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13 votes
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What does n(Na2CO3) mean?

Yes, the standardized quantity symbol according to ISO 80000-9:2009 Quantities and units — Part 9: Physical chemistry and molecular physics as well as the recommended quantity symbol according to ...
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  • 2,228
12 votes
Accepted

Is this definition of mole correct?

The mole is a base unit as specified in the Système international d’unités (SI) by the bureau international des poids et mesures. Its decisive definition is that published in French: La mole est ...
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  • 63.6k
12 votes
Accepted

Unknown notation relating to stoichiometry

The sign $≏$ is read "is chemically equivalent to". The term chemically equivalent refers to a specific chemical reaction. For the reaction $$\ce{N2(g) + 3 H2(g) -> 2NH3(g)}$$ $$\pu{1 mol } \ce{N2} ...
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11 votes

More than one way of balancing a chemical equation

This happens when you have a sum of two (or more) independent reactions. You can balance each one, and then add them together in an arbitrary proportion. People usually run into this when trying to ...
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  • 29.6k
11 votes

What is the mathematical meaning of the plus sign (+) in chemical reaction equations?

Here is an interpretation I came up for it, so suppose you have the molecule $\ce{CH4}$, then we can think of this as a vector as $ \langle 1,4 \rangle$ where the $1$ stands for number of carbons and $...
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10 votes

Determine what the unknown element is

The mass of the sulfate is $m_{\ce{SO4}} = 0.610~\mathrm{g}$, the mass of the metal is $m_\text{M} = 1.250~\mathrm{g}$. With the molar mass of the sulfate anion $M_{\ce{SO4}} = 96.061~\mathrm{g\, mol^...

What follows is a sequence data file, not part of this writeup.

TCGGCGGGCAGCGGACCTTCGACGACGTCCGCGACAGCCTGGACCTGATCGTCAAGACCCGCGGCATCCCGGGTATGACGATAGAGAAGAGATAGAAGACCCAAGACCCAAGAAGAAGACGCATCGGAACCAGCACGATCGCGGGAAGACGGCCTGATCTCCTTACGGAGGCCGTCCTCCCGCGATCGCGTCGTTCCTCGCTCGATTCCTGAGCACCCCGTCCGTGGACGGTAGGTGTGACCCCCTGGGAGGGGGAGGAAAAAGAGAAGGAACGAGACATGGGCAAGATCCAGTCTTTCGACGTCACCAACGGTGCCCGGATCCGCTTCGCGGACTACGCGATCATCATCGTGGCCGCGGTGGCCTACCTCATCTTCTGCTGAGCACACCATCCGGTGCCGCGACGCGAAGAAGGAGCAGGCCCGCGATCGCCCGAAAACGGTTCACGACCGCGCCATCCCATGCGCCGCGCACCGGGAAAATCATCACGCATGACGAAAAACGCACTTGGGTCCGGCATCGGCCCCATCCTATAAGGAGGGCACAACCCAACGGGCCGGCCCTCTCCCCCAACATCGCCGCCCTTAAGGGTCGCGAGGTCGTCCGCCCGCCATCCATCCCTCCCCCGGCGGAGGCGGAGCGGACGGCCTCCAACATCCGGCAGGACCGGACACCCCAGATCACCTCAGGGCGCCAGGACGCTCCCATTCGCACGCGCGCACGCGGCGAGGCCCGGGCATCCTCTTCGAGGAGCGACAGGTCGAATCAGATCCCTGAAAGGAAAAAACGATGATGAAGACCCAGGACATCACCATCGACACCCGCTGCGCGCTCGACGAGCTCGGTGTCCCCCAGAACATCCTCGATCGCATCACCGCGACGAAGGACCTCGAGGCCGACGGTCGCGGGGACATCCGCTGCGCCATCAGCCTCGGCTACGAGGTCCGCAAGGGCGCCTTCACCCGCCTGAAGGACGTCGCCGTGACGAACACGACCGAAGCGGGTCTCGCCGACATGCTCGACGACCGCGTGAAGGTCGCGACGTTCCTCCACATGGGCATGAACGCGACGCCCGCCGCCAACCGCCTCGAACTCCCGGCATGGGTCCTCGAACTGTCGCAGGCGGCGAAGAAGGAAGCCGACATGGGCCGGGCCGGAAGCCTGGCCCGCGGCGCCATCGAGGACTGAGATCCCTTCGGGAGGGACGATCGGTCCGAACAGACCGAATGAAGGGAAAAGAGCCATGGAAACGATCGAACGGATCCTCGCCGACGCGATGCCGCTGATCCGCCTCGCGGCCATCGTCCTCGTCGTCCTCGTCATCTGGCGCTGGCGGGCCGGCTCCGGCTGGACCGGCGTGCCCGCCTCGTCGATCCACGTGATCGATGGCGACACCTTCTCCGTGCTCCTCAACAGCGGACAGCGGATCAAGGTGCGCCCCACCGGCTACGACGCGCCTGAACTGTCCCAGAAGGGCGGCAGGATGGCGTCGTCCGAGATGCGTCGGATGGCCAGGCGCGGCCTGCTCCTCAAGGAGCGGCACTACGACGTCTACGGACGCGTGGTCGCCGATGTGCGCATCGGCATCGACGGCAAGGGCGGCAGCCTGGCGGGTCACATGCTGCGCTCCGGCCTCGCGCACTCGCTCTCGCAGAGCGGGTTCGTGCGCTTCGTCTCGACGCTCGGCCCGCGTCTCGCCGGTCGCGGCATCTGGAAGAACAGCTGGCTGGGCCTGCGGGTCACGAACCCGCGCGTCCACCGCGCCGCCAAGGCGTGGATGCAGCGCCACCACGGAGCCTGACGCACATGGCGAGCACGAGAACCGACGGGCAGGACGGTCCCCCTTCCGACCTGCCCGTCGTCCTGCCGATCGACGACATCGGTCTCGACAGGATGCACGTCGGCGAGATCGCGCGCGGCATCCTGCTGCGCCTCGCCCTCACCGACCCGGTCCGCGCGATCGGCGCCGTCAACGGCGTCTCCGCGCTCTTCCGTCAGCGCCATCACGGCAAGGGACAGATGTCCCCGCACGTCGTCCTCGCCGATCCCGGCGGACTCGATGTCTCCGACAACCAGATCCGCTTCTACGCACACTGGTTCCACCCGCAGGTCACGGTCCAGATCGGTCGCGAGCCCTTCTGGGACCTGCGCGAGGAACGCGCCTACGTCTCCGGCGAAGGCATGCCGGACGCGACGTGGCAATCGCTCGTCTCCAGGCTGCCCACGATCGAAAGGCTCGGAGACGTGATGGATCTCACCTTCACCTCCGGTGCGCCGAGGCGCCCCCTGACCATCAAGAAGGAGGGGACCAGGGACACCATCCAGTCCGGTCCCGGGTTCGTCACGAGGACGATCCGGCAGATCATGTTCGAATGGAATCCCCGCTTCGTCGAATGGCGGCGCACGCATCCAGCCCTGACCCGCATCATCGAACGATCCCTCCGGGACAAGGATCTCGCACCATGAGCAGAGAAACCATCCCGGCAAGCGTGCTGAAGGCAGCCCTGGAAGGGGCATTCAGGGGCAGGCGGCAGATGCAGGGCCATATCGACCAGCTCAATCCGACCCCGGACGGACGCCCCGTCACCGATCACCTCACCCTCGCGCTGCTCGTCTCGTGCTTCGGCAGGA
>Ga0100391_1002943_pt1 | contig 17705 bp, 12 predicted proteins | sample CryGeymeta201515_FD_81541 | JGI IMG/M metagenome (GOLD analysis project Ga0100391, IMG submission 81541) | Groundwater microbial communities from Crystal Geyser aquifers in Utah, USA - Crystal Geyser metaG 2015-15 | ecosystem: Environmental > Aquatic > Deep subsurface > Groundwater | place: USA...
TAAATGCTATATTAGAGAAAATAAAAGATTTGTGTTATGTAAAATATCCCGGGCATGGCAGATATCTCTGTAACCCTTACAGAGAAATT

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  • 10.5k
10 votes
Accepted

How much sulphuric acid can be obtained from 5 kg of sulfur

$\ce{S6}$, $\ce{S8}$, $\ce{S12}$ – does it make a difference or is it just a trick to make the question more complicated than it is? What you know for sure is: $M(\ce{S}) = 32.065\ \mathrm{g}\cdot \...
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10 votes

After completing an experiment, a student finds that the percentage yield exceeded 100%. What could have occurred to the sample to lead to this?

Below is a basic example. If percent yield is based on a mass, then a >100% yield can result from a product contains materials that should not be there. For instance, a product that should be ...
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  • 4,549
10 votes

What is the difference between ''1 C atom and 1 mole of C atoms?''

What is the difference between one egg and one dozen eggs? A dozen is simply a certain count, in this case 12, that is rendered as one unit for our convenience. Avogadro's number s just the same ...
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  • 38.1k
9 votes
Accepted

When are we justified in making assumptions in questions

You can make certain assumptions in these and similar problems because concentration of uniform substances (whether it's expressed as molarity, molality, mass density, or something else entirely) is ...
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  • 11.6k
9 votes
Accepted

After completing an experiment, a student finds that the percentage yield exceeded 100%. What could have occurred to the sample to lead to this?

Preface: The problem is that you have overstated your percentage yield, and the symptom is that it is above 100%. Example: You and your friend each do an experiment where the literature states the ...
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  • 206
9 votes
Accepted

Error in formula for the solution to a chemical problem

The equation is a little dubious, as I mentioned in the comments. How do we come up with coefficients of this sort? Let's go from scratch. We don't know the coefficients at this point so we'll ...
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  • 65.6k
9 votes
Accepted

Balancing the reaction equation for the oxidation of lead(II) sulfide with ozone

This is a semi-standard example of why 'naive' balancing does not work. Ozone is a source of atomic oxygen, producing free oxygen molecules. So, in 'mild' conditions only one oxygen per ozone ...
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  • 20.6k
9 votes

Why can't I balance this reaction algebraically?

You seem to have had the right idea of fixing the scale by arbitrarily choosing the value of one coefficient, and then solving for the rest. Apparently, you just got stuck at some point, presumably ...